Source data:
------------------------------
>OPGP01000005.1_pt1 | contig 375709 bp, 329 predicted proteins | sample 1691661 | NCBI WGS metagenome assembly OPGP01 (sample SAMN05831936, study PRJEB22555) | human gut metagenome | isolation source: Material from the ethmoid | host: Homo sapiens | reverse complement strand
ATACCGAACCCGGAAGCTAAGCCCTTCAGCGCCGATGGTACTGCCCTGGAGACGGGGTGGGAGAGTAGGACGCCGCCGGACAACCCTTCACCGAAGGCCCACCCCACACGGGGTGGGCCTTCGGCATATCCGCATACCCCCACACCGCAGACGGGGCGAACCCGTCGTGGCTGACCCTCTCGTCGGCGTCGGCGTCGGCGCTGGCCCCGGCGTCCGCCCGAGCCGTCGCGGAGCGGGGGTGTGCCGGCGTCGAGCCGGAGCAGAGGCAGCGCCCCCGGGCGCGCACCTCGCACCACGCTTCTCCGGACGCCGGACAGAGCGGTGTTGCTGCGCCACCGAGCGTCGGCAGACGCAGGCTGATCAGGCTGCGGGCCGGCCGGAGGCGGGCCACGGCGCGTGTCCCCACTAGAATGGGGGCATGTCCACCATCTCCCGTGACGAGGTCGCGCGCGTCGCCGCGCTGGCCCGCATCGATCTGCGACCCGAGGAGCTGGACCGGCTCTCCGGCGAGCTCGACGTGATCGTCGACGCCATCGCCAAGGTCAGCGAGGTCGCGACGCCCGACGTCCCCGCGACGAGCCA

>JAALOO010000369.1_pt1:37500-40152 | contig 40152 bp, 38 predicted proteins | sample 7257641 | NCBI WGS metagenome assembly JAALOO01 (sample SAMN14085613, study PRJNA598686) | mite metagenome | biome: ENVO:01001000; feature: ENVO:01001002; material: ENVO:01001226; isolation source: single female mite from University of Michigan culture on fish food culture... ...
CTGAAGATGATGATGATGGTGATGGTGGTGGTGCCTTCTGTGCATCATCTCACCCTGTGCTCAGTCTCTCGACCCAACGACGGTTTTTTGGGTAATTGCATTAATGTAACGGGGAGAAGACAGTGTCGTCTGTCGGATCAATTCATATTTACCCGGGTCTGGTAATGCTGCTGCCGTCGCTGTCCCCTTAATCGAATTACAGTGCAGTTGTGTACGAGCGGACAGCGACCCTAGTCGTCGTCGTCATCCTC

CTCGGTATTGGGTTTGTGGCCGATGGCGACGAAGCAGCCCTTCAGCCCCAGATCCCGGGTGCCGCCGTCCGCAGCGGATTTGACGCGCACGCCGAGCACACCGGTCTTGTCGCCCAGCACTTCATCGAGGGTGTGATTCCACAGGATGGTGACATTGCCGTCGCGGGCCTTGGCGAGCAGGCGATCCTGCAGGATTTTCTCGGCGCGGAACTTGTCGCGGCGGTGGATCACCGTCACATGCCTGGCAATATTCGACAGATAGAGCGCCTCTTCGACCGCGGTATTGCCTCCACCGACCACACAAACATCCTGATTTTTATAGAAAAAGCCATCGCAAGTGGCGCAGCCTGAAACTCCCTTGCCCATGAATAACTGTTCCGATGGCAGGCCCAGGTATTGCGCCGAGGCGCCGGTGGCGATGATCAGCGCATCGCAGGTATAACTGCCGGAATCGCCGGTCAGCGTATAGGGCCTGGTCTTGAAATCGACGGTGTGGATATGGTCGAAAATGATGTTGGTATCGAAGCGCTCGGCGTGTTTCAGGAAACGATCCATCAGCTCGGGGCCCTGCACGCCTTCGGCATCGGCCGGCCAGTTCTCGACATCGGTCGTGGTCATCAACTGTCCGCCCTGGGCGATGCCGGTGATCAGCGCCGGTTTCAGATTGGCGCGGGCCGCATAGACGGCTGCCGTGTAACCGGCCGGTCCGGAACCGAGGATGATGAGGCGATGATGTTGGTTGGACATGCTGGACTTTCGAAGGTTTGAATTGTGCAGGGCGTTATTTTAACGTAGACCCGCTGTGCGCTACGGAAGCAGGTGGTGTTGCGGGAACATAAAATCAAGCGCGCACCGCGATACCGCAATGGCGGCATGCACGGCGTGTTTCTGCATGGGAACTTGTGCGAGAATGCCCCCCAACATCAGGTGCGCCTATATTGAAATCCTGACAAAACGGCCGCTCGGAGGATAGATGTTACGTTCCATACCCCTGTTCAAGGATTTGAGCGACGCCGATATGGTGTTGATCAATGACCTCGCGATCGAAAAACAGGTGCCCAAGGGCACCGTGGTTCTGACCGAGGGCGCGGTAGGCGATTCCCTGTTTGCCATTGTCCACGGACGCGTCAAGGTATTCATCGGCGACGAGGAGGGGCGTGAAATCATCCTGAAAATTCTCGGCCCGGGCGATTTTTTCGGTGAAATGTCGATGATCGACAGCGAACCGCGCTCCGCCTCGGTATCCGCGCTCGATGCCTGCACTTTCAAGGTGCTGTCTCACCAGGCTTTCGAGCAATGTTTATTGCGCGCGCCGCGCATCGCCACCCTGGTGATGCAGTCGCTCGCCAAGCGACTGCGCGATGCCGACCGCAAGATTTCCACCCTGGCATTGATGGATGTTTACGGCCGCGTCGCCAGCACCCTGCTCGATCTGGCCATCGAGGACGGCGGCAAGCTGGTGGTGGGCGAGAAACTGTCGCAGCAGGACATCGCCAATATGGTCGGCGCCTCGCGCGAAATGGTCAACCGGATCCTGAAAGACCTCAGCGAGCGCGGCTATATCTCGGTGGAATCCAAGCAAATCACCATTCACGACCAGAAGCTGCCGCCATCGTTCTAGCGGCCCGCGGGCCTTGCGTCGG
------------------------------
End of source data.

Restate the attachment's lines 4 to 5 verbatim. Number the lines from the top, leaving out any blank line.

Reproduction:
CTGAAGATGATGATGATGGTGATGGTGGTGGTGCCTTCTGTGCATCATCTCACCCTGTGCTCAGTCTCTCGACCCAACGACGGTTTTTTGGGTAATTGCATTAATGTAACGGGGAGAAGACAGTGTCGTCTGTCGGATCAATTCATATTTACCCGGGTCTGGTAATGCTGCTGCCGTCGCTGTCCCCTTAATCGAATTACAGTGCAGTTGTGTACGAGCGGACAGCGACCCTAGTCGTCGTCGTCATCCTC

CTCGGTATTGGGTTTGTGGCCGATGGCGACGAAGCAGCCCTTCAGCCCCAGATCCCGGGTGCCGCCGTCCGCAGCGGATTTGACGCGCACGCCGAGCACACCGGTCTTGTCGCCCAGCACTTCATCGAGGGTGTGATTCCACAGGATGGTGACATTGCCGTCGCGGGCCTTGGCGAGCAGGCGATCCTGCAGGATTTTCTCGGCGCGGAACTTGTCGCGGCGGTGGATCACCGTCACATGCCTGGCAATATTCGACAGATAGAGCGCCTCTTCGACCGCGGTATTGCCTCCACCGACCACACAAACATCCTGATTTTTATAGAAAAAGCCATCGCAAGTGGCGCAGCCTGAAACTCCCTTGCCCATGAATAACTGTTCCGATGGCAGGCCCAGGTATTGCGCCGAGGCGCCGGTGGCGATGATCAGCGCATCGCAGGTATAACTGCCGGAATCGCCGGTCAGCGTATAGGGCCTGGTCTTGAAATCGACGGTGTGGATATGGTCGAAAATGATGTTGGTATCGAAGCGCTCGGCGTGTTTCAGGAAACGATCCATCAGCTCGGGGCCCTGCACGCCTTCGGCATCGGCCGGCCAGTTCTCGACATCGGTCGTGGTCATCAACTGTCCGCCCTGGGCGATGCCGGTGATCAGCGCCGGTTTCAGATTGGCGCGGGCCGCATAGACGGCTGCCGTGTAACCGGCCGGTCCGGAACCGAGGATGATGAGGCGATGATGTTGGTTGGACATGCTGGACTTTCGAAGGTTTGAATTGTGCAGGGCGTTATTTTAACGTAGACCCGCTGTGCGCTACGGAAGCAGGTGGTGTTGCGGGAACATAAAATCAAGCGCGCACCGCGATACCGCAATGGCGGCATGCACGGCGTGTTTCTGCATGGGAACTTGTGCGAGAATGCCCCCCAACATCAGGTGCGCCTATATTGAAATCCTGACAAAACGGCCGCTCGGAGGATAGATGTTACGTTCCATACCCCTGTTCAAGGATTTGAGCGACGCCGATATGGTGTTGATCAATGACCTCGCGATCGAAAAACAGGTGCCCAAGGGCACCGTGGTTCTGACCGAGGGCGCGGTAGGCGATTCCCTGTTTGCCATTGTCCACGGACGCGTCAAGGTATTCATCGGCGACGAGGAGGGGCGTGAAATCATCCTGAAAATTCTCGGCCCGGGCGATTTTTTCGGTGAAATGTCGATGATCGACAGCGAACCGCGCTCCGCCTCGGTATCCGCGCTCGATGCCTGCACTTTCAAGGTGCTGTCTCACCAGGCTTTCGAGCAATGTTTATTGCGCGCGCCGCGCATCGCCACCCTGGTGATGCAGTCGCTCGCCAAGCGACTGCGCGATGCCGACCGCAAGATTTCCACCCTGGCATTGATGGATGTTTACGGCCGCGTCGCCAGCACCCTGCTCGATCTGGCCATCGAGGACGGCGGCAAGCTGGTGGTGGGCGAGAAACTGTCGCAGCAGGACATCGCCAATATGGTCGGCGCCTCGCGCGAAATGGTCAACCGGATCCTGAAAGACCTCAGCGAGCGCGGCTATATCTCGGTGGAATCCAAGCAAATCACCATTCACGACCAGAAGCTGCCGCCATCGTTCTAGCGGCCCGCGGGCCTTGCGTCGG